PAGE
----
Skhalta Cathedral is a Georgian Orthodox monastery and cathedral church in Adjara, Georgia, dating from the mid-13th century. It is a large hall church design, with fragments of the 14th or 15th century Paleologian-style wall painting.
Skhalta is the only medieval church in Adjara that survived both the Ottoman and Soviet periods to become functional again in 1990. It currently serves as a seat of the Georgian Orthodox bishop of Skhalta.
The Skhalta monastery is located on a hill in the eponymous river valley, at the village of Q'inchauri, Khulo municipality, along a road, which, in the Middle Ages, strategically linked Adjara with Artani (modern Ardahan, Turkey). The written sources on Skhalta are scarce. A legend attributes the construction of the church to Queen Tamar (r. 1184–1213), who presided over the 'Golden Age' of medieval Georgia. Modern studies date the church to the middle of the 13th century. At that time, the Skhalta valley was in possession of the noble family of Abuserisdze.
After the Ottoman conquest of the region in the 16th century, the church was abandoned. The monastery was rediscovered and sketched by Giorgi Kazbegi, the Georgian officer in the Russian service, who was in Ottoman Georgia on a reconnaissance mission in 1874. After Adjara passed in the Russian hands in 1878, Skhalta—then lying in the estate of the Muslim Georgian chief Sherif-Bey—was visited and described by the students of Caucasian antiquities such as Dimitri Bakradze and Countess Praskovya Uvarova. Bakradze cites a document from the period of King Alexander I of Georgia (r. 1412–1442), according to which Skhalta belonged to the patriarchal see of Mtskheta.
The revival of religious activity and rising influence of the Georgian Orthodox Church in the closing years of the Soviet Union led to the restoration of the Skhalta church to Christian use. In June 1989, Catholicos-PatriarchIlia II of Georgia paid a visit to Skhalta and held a requiem for those who had died in landslides and floods earlier that year. In 1990, Skhalta was consecrated as a male monastery of the Nativity of Mary.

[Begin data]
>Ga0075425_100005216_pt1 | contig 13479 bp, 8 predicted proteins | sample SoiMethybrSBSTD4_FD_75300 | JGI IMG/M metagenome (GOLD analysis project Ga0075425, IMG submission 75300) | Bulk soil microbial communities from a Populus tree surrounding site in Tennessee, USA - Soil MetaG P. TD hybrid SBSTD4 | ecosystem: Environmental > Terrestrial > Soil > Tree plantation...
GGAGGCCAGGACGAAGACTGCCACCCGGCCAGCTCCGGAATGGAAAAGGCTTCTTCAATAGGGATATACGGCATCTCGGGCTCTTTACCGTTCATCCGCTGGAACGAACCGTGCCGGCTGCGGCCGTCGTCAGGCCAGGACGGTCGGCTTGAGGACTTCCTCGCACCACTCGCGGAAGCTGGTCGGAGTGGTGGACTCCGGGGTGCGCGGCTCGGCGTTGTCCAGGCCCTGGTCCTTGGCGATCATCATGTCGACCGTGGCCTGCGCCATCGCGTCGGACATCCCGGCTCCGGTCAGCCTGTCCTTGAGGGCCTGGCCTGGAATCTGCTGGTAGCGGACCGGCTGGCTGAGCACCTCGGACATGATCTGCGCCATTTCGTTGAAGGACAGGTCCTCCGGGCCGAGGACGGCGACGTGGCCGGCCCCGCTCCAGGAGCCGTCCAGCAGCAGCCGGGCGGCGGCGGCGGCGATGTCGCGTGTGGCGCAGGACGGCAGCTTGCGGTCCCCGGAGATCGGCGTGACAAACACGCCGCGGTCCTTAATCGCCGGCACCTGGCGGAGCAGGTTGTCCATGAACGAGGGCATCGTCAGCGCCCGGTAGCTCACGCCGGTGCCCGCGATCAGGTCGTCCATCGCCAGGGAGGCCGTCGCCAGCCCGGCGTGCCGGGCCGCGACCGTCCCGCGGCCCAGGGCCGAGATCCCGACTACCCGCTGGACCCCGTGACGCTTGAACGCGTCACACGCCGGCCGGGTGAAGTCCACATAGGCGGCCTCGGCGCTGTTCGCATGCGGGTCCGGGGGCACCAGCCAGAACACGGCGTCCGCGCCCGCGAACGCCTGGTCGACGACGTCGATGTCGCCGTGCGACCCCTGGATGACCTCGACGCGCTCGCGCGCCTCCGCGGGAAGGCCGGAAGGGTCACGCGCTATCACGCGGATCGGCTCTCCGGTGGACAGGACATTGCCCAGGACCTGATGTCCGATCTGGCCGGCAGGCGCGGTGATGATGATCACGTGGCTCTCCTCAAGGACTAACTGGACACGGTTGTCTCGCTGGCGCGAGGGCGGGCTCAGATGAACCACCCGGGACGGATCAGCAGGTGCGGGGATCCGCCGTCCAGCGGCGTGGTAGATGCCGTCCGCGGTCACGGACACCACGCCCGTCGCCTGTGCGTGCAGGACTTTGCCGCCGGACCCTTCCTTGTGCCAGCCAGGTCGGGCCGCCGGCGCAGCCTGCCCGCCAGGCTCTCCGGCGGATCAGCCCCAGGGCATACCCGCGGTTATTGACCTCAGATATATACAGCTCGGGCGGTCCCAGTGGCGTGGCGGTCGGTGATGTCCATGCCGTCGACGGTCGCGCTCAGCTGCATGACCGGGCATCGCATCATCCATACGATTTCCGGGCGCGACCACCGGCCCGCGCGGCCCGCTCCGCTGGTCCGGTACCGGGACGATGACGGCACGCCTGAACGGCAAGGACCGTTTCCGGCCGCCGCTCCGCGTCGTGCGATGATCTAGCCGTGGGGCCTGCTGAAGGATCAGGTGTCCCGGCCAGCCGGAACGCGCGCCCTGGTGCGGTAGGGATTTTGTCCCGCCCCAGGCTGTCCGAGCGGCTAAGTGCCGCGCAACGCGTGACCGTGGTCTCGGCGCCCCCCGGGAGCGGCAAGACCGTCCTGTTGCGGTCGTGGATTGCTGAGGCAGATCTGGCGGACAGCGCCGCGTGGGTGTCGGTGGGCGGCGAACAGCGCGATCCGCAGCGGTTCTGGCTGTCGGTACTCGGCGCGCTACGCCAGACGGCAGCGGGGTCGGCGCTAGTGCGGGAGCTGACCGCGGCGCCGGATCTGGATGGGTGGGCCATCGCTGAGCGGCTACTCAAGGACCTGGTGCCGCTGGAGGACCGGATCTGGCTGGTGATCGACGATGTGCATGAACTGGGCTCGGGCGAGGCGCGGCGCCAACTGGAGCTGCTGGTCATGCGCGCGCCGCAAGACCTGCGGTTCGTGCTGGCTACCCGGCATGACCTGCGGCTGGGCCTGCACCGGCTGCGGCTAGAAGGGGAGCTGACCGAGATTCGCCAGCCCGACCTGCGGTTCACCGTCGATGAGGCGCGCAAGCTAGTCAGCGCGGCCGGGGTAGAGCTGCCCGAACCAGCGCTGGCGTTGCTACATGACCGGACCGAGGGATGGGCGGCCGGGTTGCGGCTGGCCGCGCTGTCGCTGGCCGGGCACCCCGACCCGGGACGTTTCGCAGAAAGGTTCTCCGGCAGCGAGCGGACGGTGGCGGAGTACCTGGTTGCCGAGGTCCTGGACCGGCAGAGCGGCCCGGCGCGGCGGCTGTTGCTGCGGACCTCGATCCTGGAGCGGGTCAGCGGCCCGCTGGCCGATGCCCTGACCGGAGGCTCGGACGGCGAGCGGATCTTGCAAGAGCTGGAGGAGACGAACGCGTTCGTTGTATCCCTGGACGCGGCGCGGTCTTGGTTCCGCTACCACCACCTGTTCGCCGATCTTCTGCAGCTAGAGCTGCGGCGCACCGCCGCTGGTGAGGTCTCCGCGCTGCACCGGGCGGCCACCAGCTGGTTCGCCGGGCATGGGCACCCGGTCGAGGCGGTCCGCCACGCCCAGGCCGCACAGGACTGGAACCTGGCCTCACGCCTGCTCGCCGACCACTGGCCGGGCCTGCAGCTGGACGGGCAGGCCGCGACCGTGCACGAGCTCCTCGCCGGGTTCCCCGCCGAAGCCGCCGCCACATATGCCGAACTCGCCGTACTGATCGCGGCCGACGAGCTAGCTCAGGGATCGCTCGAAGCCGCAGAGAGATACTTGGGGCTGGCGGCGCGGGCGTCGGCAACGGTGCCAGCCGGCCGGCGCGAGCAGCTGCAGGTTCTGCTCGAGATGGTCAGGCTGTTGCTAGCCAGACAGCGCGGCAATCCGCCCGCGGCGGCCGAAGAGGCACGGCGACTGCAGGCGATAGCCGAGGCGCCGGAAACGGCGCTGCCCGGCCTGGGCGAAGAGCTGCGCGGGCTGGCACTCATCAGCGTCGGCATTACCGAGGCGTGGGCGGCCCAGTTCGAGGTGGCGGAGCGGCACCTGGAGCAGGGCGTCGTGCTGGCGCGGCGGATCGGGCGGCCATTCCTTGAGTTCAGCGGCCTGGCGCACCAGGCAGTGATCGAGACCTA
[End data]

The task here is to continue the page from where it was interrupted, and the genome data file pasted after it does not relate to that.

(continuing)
The Skhalta monastery is a large hall church, with a protruding, seven-faceted apse, two principal portals on the south and on the west and an additional door on the north. It is built of gray-white stone. A spacious interior hall is crowned with arches and a cylindrical vault, resting on prominent pilasters. The side walls of the hall are decorated with arches. The conch of the apse and the vault are separated from the lower vertical walls with simple cornices.
The interior walls are faced with hewn blocks of white stone, which had formerly been extensively frescoed. Small fragments of the original paintings of the New Testament scenes—examplifying the Paleologian art of the 14th or 15th century—were uncovered by the Georgian expedition in 1997. The façades are also covered with hewn blocks and the windows are ornated. Some of the ruined structures to the west and south are later additions.References:
The Old Town in Aarhus, Denmark (Den Gamle By), is an open-air town museum consisting of 75 historical buildings collected from 20 townships in all parts of the country. In 1914 the museum opened as the world's first open-air museum of its kind, concentrating on town culture rather than village culture, and to this day it remains one of just a few top rated Danish museums outside Copenhagen.
The museum buildings are organized into a small town of chiefly half-timbered structures originally erected between 1550 and the late 19th century in various parts of the country and later moved to Aarhus during the 20th century. In all there are some 27 rooms, chambers or kitchens, 34 workshops, 10 groceries or shops, 5 historical gardens, a post office, a customs office, a school and a theatre.
The town itself is the main attraction but most buildings are open for visitors; rooms are either decorated in the original historical style or organized into larger exhibits of which there are 5 regular with varying themes. There are several groceries, diners and workshops spread throughout the town with museum staff working in the roles of town figures i.e. merchant, blacksmith etc. adding to the illusion of a 'living' town.